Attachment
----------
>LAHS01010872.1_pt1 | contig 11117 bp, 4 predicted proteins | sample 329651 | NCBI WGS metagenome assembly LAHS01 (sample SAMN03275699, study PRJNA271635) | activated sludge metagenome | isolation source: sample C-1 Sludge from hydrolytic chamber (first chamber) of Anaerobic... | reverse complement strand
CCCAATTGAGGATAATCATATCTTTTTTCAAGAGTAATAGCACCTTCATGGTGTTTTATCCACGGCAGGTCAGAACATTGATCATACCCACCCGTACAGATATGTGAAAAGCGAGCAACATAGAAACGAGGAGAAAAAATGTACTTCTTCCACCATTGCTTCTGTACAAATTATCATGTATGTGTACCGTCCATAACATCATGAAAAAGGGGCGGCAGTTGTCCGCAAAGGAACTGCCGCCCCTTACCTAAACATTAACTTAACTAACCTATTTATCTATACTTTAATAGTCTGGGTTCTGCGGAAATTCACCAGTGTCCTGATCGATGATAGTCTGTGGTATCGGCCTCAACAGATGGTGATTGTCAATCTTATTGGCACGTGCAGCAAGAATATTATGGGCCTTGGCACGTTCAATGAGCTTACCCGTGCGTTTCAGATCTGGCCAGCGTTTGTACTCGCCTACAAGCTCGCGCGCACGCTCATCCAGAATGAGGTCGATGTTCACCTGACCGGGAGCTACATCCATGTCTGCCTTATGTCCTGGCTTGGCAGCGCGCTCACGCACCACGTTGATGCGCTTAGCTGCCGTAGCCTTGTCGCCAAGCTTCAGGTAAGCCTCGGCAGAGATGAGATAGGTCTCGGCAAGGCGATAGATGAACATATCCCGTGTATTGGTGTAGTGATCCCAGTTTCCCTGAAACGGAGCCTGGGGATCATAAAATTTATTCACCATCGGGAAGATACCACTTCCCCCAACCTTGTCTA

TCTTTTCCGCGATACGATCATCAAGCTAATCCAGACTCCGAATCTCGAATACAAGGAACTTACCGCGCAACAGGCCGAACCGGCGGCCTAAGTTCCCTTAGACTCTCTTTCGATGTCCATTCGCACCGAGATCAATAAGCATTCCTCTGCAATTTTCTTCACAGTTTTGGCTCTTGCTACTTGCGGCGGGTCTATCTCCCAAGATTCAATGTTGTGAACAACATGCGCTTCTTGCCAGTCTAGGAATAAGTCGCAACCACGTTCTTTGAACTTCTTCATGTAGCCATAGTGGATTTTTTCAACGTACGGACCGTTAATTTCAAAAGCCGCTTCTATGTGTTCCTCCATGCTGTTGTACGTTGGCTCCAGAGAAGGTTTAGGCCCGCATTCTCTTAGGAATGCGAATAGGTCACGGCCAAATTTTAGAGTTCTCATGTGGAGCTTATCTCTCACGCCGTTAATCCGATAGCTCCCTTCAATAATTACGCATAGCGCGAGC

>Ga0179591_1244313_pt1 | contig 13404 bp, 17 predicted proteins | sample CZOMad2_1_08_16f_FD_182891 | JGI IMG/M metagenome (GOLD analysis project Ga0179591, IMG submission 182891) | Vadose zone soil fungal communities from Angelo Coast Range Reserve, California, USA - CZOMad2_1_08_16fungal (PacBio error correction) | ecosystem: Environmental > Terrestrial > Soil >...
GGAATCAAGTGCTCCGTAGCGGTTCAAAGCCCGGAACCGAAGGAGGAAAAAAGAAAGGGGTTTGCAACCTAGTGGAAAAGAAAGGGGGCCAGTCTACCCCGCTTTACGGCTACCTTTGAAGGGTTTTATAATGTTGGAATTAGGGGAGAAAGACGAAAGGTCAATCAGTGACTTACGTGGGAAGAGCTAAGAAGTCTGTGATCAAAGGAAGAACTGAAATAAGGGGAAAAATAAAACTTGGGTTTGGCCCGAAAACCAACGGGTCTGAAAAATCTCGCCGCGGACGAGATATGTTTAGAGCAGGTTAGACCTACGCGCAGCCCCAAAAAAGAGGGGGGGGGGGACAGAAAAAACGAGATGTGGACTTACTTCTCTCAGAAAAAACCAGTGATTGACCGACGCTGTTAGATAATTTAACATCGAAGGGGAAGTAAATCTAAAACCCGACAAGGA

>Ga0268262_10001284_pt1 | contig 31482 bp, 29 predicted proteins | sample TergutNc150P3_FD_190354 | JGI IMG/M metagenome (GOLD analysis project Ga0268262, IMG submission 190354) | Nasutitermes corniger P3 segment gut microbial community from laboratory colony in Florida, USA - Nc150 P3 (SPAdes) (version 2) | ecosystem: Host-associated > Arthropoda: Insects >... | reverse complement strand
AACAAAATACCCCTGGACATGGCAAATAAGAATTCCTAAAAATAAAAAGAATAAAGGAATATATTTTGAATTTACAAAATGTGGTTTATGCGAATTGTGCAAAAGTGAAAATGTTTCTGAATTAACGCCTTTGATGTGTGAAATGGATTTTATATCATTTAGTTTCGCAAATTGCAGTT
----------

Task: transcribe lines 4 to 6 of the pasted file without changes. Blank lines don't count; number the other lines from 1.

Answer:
>Ga0179591_1244313_pt1 | contig 13404 bp, 17 predicted proteins | sample CZOMad2_1_08_16f_FD_182891 | JGI IMG/M metagenome (GOLD analysis project Ga0179591, IMG submission 182891) | Vadose zone soil fungal communities from Angelo Coast Range Reserve, California, USA - CZOMad2_1_08_16fungal (PacBio error correction) | ecosystem: Environmental > Terrestrial > Soil >...
GGAATCAAGTGCTCCGTAGCGGTTCAAAGCCCGGAACCGAAGGAGGAAAAAAGAAAGGGGTTTGCAACCTAGTGGAAAAGAAAGGGGGCCAGTCTACCCCGCTTTACGGCTACCTTTGAAGGGTTTTATAATGTTGGAATTAGGGGAGAAAGACGAAAGGTCAATCAGTGACTTACGTGGGAAGAGCTAAGAAGTCTGTGATCAAAGGAAGAACTGAAATAAGGGGAAAAATAAAACTTGGGTTTGGCCCGAAAACCAACGGGTCTGAAAAATCTCGCCGCGGACGAGATATGTTTAGAGCAGGTTAGACCTACGCGCAGCCCCAAAAAAGAGGGGGGGGGGGACAGAAAAAACGAGATGTGGACTTACTTCTCTCAGAAAAAACCAGTGATTGACCGACGCTGTTAGATAATTTAACATCGAAGGGGAAGTAAATCTAAAACCCGACAAGGA

>Ga0268262_10001284_pt1 | contig 31482 bp, 29 predicted proteins | sample TergutNc150P3_FD_190354 | JGI IMG/M metagenome (GOLD analysis project Ga0268262, IMG submission 190354) | Nasutitermes corniger P3 segment gut microbial community from laboratory colony in Florida, USA - Nc150 P3 (SPAdes) (version 2) | ecosystem: Host-associated > Arthropoda: Insects >... | reverse complement strand